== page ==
With your help, since 2009 the Bald Faced Truth
Foundation has made a difference in the lives of more than 11,000 area
children by providing enriching opportunities and experiences.
This video shows who we are... and how we help:
A few success stories:
An emergency grant was issued to cover replacement cost of $3,000 in stolen iPads from Victory Academy. The local non-profit school serves 28 children with autism. Said Tricia Hasbrook, school founder: "The Bald Faced Truth Foundation is giving back voices to many of Victory's students who use iPads on a daily basis to communicate."
A grant was
awarded to pay for one year of piano lessons for a 7-year old girl who is musically inclined but can not afford lessons. Marquita's parents live in Section 8 housing, and her piano lessons are the only daily regular activity she has outside of school. Said her teacher: "She is so excited each week that she runs from the bus to the class."
An emergency grant was issued to Lents Little League to repair the snack shack at their main fields. Someone vandalized the kiosk, broke the lock, destroyed food and took $150 in cash. Lents is one of highest poverty areas in Portland. The snack shack is the primary fundraising vehicle for the league during the season.
A grant was awarded to assist children at the Gately Academy. The school is a private nonprofit that provides a creative and focused school setting for students with attention deficit disorders, autism, asperger's syndrome and other learning differences.
Clark County Youth Football
A grant was awarded to a pair of brothers, 10 and 8 years old, to pay for participation fees in a youth football program. Their family had come under financial hardship, and the boys wouldn't have been able to otherwise participate in the sport. Said their father: "This means so much to me."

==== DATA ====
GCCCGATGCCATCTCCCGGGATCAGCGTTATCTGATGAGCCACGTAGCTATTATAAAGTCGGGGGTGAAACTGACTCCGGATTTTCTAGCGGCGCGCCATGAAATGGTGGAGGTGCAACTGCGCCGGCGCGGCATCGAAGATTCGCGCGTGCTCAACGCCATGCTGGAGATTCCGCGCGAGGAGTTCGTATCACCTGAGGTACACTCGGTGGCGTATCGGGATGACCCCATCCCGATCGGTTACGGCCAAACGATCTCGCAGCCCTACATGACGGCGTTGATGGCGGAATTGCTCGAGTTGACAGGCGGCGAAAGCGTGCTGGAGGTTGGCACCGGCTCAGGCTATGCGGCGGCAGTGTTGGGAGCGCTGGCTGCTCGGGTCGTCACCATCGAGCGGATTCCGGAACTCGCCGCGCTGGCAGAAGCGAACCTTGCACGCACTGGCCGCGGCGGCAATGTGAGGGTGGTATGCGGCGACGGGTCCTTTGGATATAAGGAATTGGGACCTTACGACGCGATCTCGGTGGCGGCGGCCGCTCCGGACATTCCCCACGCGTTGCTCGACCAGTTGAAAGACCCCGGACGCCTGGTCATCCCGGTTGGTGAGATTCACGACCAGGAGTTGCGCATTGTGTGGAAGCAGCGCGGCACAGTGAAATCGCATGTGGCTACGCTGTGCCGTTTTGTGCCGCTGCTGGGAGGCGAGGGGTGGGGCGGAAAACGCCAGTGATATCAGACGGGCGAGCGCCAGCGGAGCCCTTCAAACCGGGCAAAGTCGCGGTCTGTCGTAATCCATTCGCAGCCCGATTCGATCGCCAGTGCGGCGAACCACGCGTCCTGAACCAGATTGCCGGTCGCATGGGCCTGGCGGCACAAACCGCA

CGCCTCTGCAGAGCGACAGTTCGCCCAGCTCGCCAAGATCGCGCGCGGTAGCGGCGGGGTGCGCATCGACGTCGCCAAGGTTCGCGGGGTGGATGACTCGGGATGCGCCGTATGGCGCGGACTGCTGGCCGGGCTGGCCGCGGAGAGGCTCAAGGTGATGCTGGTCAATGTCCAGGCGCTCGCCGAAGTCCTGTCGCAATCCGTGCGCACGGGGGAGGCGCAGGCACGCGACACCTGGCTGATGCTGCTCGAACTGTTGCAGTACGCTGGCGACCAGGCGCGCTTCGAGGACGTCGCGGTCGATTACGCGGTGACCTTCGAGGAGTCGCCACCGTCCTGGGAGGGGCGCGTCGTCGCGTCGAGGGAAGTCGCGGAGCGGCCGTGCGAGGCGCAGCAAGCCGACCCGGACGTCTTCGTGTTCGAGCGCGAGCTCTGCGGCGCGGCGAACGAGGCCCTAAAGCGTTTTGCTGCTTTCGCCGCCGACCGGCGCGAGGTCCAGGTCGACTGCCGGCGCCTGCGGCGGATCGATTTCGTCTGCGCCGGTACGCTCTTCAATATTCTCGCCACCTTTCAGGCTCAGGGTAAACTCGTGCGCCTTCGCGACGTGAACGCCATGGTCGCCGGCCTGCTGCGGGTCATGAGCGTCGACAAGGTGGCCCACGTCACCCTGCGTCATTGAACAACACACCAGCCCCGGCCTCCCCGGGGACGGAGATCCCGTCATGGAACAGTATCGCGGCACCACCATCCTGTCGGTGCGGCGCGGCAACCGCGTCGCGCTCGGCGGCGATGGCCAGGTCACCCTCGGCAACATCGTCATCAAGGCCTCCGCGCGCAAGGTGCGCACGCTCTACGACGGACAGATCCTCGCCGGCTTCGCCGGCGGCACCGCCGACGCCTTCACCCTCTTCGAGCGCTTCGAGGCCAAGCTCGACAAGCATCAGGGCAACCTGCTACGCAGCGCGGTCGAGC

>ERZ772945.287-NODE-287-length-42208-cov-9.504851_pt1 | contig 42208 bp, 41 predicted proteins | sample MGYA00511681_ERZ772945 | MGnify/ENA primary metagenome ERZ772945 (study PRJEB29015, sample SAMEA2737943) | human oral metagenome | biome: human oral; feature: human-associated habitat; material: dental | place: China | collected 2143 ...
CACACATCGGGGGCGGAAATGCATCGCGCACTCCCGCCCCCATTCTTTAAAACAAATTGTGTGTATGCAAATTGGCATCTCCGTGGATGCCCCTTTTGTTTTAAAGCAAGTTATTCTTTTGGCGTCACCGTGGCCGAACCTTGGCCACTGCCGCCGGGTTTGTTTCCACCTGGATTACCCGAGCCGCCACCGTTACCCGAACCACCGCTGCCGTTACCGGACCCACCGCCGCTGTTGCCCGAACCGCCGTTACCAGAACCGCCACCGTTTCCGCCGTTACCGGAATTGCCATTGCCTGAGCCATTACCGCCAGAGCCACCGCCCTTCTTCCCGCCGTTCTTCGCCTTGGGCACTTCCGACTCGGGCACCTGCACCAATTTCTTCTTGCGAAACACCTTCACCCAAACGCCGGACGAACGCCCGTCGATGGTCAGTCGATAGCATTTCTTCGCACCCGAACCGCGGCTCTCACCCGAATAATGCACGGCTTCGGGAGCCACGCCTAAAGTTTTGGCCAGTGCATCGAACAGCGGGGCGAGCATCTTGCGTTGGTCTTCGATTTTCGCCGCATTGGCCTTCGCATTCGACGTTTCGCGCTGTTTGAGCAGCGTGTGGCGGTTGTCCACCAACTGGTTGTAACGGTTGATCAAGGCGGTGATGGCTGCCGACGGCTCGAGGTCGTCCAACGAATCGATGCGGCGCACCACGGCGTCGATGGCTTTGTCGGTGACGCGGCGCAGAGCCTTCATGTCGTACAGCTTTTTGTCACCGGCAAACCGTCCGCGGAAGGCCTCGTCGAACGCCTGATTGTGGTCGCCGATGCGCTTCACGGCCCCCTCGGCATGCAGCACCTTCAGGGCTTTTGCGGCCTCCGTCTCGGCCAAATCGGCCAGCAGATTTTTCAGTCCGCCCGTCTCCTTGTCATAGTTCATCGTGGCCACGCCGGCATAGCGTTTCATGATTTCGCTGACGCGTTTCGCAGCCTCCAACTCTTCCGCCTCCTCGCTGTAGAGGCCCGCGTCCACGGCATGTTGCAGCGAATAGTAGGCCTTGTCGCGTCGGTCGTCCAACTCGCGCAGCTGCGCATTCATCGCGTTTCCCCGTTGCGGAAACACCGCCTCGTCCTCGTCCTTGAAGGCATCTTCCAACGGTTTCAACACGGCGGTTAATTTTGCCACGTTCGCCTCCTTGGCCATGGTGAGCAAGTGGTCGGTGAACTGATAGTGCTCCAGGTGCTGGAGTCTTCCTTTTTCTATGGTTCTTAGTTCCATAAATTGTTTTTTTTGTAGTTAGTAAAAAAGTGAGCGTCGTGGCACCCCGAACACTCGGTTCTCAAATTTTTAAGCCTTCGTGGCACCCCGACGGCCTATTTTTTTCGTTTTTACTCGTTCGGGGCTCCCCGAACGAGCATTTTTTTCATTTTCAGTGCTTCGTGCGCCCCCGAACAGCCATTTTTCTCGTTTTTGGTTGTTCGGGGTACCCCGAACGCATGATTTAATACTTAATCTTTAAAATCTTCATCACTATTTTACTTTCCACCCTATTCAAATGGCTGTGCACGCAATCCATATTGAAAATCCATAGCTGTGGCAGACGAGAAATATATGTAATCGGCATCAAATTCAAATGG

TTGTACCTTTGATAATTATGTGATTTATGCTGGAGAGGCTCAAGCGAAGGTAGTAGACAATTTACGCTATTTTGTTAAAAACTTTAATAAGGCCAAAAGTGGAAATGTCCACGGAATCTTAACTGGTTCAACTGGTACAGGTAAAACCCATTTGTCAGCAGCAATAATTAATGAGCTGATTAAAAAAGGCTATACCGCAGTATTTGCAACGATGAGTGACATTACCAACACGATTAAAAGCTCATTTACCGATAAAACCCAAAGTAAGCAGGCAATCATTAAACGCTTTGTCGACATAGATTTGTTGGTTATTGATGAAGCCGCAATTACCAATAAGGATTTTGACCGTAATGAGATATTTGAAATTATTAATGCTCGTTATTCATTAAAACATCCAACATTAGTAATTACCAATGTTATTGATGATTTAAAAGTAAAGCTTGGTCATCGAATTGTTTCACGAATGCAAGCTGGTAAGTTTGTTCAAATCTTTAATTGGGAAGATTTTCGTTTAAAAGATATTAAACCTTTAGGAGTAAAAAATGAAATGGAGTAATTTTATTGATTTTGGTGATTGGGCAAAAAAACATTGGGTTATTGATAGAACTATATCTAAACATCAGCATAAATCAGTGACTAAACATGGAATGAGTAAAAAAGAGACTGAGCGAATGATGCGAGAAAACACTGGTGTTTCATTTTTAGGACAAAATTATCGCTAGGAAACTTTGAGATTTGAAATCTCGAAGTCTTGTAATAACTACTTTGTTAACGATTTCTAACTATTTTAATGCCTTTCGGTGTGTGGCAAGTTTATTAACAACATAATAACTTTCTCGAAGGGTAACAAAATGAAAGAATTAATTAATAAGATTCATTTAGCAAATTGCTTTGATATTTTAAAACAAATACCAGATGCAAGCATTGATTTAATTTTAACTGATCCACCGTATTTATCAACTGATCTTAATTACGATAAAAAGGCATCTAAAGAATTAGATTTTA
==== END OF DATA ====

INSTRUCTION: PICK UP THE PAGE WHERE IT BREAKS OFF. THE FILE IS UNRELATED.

Thieves stole $1,225 worth of holiday wreaths that would have served as the team's top fundraiser. The Bald Faced Truth Foundation contaced coach Dara Kramer and issued a grant to cover the cost of the stolen wreaths. Said Kramer: "It was an incredible turn of events." Link: TV coverage of stolen wreaths.
A grant was awarded
to send 137 kindergarteners on the school's annual scheduled field trip
to the pumpkin patch. District budget cuts resulted in the field trip
being canceled due to a lack of funds for transportation. Wrote one
teacher: "Thank you! It probably seems like a little thing, but this is
a big deal to the kids."
A grant was
awarded to the Parkrose High football boosters to replace old and
damaged football field goal posts. The old goal posts were made of PVC pipe and were in disrepair.
The new goal posts will be installed for next season. Said the president
of the booster club: "We are trying to bring hope to these kids."
SE Salem Community Center
A grant was awarded to the Southeast Salem Community Center to fund a summer camp program for 40 children. The camp is designed for elementary-school children and features reading, writing, math and summer activities for the kids during the summer months. The SE Salem CC serves elementary-school children who are all on assisted lunch programs.
Francisco and Pedro
trumpet players were without instruments and without the means to rent
or purchase one. A grant was awarded to provide them with the
purchase of functioning instruments. Francisco wrote in his thank-you
letter: "This trumpet is better than the one I had before. It doesn't
squeak when I play it."